Inauguration spectators near the Washington Monument had to attempt to decipher President Obama’s second inaugural address through a sputtering audio and video feed. (Jason Horowitz, Tara Bahrampour & Kevin Sullivan/The Washington Post)

Just as the heart of the presidential inaugural events got underway Monday, at least one of the massive television monitors — upon which most of the crowd depended for their views of the ceremony — failed.

Murmured boos and groans sounded throughout the massive crowd gathered on the Washington Monument grounds as the TV grew suddenly garbled and pixelated during the opening remarks delivered by Sen. Charles E. Schumer (D-N.Y.). The screen went black, blinked back to life, then went dark again - flashing only intermittent images and bursts of sound at an increasingly disgruntled crowd.

“Boooo!” shouted several people standing along the fenced perimeter of the monument.

“Ugh - are we going to have to go watch this in Starbucks or something?” one woman groaned. The once-boisterous crowd gathered at the Washington Monument had fallen into a glum quiet, punctuated only by groans and boos, as the TV monitor continued to broadcast a garbled and disjointed sound and image as Vice President Biden took his oath of office.

There were cheers nonetheless when Biden’s swearing in was completed — followed by more groans and laughter as James Taylor’s rendition of “America the Beautiful” was hopelessly distorted.

The malfunctions were not fixed in time for Obama’s oath — but, finally, Schumer’s introduction of Obama came through loud and clear.

The crowd screamed and cheered, and chants of “Obama! Obama!” sounded from across the grounds. But video and audio continued to cut out, and there was up to a 5-second delay between audio and video. The president’s speech was difficult to understand.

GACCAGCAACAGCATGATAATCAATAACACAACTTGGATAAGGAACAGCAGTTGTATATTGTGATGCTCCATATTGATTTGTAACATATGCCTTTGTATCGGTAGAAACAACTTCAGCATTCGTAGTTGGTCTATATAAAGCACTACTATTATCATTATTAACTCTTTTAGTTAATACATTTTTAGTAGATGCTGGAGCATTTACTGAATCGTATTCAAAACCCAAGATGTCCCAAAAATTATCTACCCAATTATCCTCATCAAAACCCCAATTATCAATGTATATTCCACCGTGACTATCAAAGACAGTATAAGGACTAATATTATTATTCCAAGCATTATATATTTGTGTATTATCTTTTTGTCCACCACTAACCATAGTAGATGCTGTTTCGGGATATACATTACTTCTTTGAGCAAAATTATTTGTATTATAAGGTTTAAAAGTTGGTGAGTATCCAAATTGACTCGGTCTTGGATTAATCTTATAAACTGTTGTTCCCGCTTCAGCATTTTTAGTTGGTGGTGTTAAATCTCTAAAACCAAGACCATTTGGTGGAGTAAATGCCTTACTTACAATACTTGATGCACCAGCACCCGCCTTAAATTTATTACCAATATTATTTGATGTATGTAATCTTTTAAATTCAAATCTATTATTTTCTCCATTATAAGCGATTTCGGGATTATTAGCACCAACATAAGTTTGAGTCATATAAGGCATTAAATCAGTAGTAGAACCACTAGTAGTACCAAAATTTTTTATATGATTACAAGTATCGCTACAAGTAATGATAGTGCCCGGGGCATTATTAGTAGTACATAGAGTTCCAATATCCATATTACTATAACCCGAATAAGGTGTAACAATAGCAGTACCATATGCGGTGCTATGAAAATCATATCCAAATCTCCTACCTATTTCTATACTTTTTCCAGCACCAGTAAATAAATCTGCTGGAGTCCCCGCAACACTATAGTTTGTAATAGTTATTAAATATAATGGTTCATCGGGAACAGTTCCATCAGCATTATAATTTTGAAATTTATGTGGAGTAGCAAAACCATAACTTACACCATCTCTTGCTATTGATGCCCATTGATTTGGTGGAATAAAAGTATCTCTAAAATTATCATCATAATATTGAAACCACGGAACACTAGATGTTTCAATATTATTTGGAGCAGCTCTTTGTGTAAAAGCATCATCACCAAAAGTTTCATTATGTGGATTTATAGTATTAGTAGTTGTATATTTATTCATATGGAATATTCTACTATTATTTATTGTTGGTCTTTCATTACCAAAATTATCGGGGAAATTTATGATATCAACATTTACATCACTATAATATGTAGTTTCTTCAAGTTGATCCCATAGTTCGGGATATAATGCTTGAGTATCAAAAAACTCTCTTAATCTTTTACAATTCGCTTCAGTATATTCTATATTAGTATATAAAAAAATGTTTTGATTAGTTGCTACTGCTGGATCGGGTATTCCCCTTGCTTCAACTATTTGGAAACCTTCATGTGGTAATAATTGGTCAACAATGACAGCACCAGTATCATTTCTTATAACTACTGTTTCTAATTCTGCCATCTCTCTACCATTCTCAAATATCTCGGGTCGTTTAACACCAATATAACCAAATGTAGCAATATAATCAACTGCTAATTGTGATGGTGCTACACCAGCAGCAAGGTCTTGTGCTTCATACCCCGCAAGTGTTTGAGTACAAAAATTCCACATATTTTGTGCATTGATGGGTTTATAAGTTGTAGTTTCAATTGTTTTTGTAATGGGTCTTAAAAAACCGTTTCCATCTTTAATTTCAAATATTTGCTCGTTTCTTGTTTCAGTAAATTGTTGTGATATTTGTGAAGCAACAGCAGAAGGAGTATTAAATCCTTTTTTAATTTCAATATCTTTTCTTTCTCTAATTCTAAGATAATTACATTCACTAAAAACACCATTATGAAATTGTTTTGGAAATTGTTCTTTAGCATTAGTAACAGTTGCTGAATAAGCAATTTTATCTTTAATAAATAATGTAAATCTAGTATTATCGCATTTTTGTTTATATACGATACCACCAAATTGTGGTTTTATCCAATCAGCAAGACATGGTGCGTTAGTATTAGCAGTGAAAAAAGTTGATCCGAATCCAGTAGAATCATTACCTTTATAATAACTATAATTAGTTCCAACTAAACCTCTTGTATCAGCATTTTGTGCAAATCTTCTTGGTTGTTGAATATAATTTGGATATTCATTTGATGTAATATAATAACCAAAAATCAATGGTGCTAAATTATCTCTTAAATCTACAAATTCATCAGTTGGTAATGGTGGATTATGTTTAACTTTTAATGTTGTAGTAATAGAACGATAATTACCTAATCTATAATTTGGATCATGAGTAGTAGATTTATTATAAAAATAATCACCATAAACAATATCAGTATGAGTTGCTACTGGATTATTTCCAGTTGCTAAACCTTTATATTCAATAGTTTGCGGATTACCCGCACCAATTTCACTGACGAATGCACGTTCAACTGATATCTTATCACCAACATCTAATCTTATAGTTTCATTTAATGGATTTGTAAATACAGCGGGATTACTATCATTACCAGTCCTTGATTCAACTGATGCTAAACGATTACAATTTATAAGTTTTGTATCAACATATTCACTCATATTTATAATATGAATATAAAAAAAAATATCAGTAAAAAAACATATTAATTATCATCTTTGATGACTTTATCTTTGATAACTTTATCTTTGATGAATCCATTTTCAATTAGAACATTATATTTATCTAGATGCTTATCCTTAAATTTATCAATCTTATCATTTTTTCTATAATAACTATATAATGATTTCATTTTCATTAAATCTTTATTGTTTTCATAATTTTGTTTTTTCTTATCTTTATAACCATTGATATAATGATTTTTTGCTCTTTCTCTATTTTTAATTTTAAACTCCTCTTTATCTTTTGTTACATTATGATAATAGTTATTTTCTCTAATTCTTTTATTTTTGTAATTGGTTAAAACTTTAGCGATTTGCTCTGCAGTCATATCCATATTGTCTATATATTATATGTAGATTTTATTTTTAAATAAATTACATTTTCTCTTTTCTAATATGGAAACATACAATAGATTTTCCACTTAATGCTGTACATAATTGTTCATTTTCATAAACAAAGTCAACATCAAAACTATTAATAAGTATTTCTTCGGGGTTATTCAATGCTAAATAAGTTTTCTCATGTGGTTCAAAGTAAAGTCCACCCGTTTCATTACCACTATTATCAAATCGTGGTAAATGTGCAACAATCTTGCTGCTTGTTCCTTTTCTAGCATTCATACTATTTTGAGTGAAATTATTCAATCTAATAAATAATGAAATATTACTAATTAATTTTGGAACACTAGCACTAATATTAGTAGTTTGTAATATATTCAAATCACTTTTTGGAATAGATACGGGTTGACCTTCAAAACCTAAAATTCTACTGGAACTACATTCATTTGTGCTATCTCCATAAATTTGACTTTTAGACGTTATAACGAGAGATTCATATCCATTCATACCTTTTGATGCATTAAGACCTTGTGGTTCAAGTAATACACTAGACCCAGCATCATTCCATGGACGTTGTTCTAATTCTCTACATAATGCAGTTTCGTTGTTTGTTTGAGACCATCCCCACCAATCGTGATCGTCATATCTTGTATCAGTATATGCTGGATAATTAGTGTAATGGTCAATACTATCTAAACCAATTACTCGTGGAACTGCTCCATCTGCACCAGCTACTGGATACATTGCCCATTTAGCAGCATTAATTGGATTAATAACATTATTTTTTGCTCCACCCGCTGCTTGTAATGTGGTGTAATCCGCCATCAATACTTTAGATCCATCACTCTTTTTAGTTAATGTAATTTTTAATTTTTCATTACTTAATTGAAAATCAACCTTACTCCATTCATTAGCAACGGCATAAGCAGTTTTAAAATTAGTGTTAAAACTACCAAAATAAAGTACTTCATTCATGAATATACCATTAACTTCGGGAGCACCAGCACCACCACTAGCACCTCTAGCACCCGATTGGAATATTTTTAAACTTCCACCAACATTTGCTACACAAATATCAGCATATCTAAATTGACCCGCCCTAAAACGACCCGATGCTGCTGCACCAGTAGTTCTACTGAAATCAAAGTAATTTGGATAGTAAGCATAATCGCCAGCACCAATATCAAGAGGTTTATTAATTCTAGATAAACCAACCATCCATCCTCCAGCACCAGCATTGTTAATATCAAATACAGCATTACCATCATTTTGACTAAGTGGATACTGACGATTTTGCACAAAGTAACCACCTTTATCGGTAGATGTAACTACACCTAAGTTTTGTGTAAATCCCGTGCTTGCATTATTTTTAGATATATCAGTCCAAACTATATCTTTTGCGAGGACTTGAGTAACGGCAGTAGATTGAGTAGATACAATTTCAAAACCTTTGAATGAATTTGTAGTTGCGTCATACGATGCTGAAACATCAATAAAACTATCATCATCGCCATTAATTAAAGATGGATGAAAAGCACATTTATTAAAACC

Even before Obama’s speech was over, hundreds of spectators on the grounds of the Washington monument were already giving up and turning their backs to the failing jumbotron. Only snippets of Obama’s words came through, with both the audio and video feeds badly distorted. The few audible lines prompted a mix of cheers and frustrated sighs from those who were determined to stay to the end.

Tajuan Parker and Jermaine Isaac, seniors at Long Island University, looked peeved as they stood by the Washington Monument and watched the broken Jumbotron. They had taken a bus from Brooklyn at 5 a.m. and were tired and shivering from the cold. They couldn’t hear much of what Obama was saying, and they really wanted to see some celebrities.

“I don’t see any Beyonce or Jay-Z,” Parker said to his friends. “They’re friends with Barack, right?”

Marion Mudd, 83, had come downtown from Bethesda with her son, Lincoln Mudd, 55, and grandson, Ahrdesheer Mudd, 14. They were none too pleased with the technological failure.

“It was awful. Just such a shame, and so disappointing,” said Marion.

She said she felt especially bad for those who had traveled long distances to be a part of the historical moment.

Lincoln Mudd pointed out that the timing of the malfunction at the beginning of Schumer’s remarks was especially unfortunate.

“The fact that they couldn’t fix it, that’s humiliating from a competence point of view,” Lincoln said. “Why couldn’t they just get the audio working? Everyone would have been happy just to hear it - we didn’t need to see it.”

The Presidential Inaugural Committee could not be reached for an explanation.

Linda Likar, a District resident who was among the crowd subjected to the sputtering screen, said she didn’t understand how everything could work so perfectly four years ago - when the crowds were even greater - and then fall short this time.

Despite the malfunctions, Likar said the symbolism of being present for the occasion was still worthwhile.

“It was still fabulous to be here with everyone,” she said.

Caitlin Gibson, Alex Rudansky and Ian Shapira contributed to this story.